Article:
Lunges help women get great-looking legs, building both strength and size. Some women find using their own body weight provides enough resistance when performing lunges. If you’re going to kick it up a notch and put a weighted barbell on your shoulders, the amount of weight on the bar depends on your fitness goals.
Lunges target the major muscles in your legs, including your glutes, quadriceps, hamstrings and calves. You develop strength when you do the lunges with a relatively heavier weight for a relatively low amount of repetitions. Beginners can see strength developments when performing one set of 12 repetitions, notes Mayo Clinic. However, more advanced lifters and athletes who strength train regularly need to perform multiple sets of lunges, with each consisting of six or fewer repetitions, according to Dr. Helen M. Binkley of the National Strength and Conditioning Association. No matter your training level, your legs should be fatigued at the end of each set. Use a weighted barbell that is adequate to bringing about fatigue once you complete the assigned repetitions on each leg. If the weight’s not heavy enough, you won’t be putting your legs under adequate stress for stimulating strength gains.
If you’re using lunges to build up the size of your leg muscles, use a lighter weighted barbell and perform more repetitions. A workout that’s designed to build size is one where you lunge for three to six sets of about 12 repetitions, notes Binkley. At the end of 12 repetitions on each leg, your muscles should be struggling; if they aren't, load up your barbell with more weight next time you work out. The weighted barbell you put on the back of your shoulders should allow you to do about 12 lunges. If you can do so easily, you're getting stronger, so add more weight to increase the challenge to your legs.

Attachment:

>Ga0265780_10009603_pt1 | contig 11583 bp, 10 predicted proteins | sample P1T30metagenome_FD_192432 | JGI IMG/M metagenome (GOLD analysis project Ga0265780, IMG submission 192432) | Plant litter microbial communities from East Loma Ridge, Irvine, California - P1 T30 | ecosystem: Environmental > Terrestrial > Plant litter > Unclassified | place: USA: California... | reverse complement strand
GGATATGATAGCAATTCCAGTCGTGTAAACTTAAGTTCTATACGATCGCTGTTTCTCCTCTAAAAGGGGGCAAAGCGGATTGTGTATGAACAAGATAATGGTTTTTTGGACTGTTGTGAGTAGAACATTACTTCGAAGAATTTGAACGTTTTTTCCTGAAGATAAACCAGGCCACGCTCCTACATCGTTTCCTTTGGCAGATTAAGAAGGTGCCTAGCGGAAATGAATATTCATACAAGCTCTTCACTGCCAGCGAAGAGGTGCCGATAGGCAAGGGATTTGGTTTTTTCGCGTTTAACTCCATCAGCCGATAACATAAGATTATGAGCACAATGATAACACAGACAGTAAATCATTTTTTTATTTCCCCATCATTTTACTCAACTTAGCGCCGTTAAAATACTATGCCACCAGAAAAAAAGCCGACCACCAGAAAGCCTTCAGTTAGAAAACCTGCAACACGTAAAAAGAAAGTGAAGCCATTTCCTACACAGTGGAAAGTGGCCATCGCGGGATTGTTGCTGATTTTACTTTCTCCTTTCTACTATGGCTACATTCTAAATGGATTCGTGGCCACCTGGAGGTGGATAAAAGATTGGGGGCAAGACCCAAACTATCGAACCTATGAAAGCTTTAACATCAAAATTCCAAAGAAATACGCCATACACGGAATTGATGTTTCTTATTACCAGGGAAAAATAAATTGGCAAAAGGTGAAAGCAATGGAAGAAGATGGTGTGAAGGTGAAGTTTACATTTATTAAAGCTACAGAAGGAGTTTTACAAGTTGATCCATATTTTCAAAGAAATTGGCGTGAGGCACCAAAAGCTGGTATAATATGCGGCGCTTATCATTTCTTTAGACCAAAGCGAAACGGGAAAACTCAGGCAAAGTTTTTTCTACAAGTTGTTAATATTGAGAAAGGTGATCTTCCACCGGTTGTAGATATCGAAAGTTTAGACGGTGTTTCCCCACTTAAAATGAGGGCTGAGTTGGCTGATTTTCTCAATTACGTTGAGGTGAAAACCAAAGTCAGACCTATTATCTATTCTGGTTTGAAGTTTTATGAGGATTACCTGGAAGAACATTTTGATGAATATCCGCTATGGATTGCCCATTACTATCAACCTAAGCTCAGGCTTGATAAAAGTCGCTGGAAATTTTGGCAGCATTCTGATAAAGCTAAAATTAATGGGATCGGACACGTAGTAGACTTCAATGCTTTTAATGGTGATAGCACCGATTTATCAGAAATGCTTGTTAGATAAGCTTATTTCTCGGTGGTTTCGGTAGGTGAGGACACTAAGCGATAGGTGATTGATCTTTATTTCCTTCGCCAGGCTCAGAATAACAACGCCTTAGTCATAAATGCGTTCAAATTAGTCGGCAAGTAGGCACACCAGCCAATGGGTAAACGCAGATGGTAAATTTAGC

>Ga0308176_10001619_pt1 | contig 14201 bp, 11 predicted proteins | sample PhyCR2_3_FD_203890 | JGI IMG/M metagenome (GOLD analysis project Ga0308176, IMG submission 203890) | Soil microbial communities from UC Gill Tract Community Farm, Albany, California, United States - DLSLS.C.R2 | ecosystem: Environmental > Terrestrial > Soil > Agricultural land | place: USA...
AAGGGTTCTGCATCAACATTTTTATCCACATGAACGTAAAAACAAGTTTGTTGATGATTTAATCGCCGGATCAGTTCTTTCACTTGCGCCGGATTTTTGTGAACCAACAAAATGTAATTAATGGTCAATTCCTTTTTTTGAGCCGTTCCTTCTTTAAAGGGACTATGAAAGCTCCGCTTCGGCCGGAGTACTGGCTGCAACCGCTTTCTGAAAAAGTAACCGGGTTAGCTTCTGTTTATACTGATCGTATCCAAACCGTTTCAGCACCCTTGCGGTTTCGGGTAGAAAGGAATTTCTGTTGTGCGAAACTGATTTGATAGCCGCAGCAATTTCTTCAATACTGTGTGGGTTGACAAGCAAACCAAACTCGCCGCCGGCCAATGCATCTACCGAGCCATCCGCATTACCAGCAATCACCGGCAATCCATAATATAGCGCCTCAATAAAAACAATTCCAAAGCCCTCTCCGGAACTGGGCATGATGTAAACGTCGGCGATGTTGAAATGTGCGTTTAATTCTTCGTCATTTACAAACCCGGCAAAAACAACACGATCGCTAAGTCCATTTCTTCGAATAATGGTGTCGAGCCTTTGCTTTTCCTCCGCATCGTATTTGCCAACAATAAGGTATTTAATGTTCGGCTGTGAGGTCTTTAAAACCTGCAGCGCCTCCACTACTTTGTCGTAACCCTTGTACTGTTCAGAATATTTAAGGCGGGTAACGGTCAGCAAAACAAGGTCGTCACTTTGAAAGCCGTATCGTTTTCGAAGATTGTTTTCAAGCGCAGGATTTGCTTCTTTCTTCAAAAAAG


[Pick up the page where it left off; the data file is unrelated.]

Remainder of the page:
When getting yourself set up for barbell lunges, use a squat rack to put the barbell on the back of your shoulders. Set the bar on the rack at a height just below the line of your shoulders and then add any weighted plates you’ll be using. Step underneath the barbell and set the back of your shoulders underneath the bar -- don't rest the barbell on your neck. Stand fully erect to pick the bar up off the rack. Don’t try to put the barbell on the back of your shoulders by swinging it over your head with your hands. This puts an enormous amount of stress on your shoulder muscles and can lead to injury.
Knowing the right weight for barbell lunges goes beyond muscular strength and size developments. As women get older, natural hormonal changes cause your bones to lose density and become brittle. Common problem areas include the spine and hips. When you load the spine up with a weighted barbell for your lunges, you stimulate bone growth. The stress of the bar on your spine also signals your body to strengthen your bones so that they can better handle the weight.
- ExRx.net: Barbell Lunge
- Bodybuilding.com: Barbell Lunge
- FitDay.com: How to Do Barbell Squats
- National Strength and Conditioning Association Performance Journal: Strength, Size, or Power?
- Natural News: Bone Density Sharply Enhanced by Weight Training, Even in the Elderly
- Mayo Clinic: Strength Training Sets: How Many for Best Results?
Kim Nunley has been screenwriting and working as an online health and fitness writer since 2005. She’s had multiple short screenplays produced and her feature scripts have placed at the Austin Film Festival. Prior to writing full-time, she worked as a strength coach, athletic coach and college instructor. She holds a master's degree in kinesiology from California State University, Fullerton.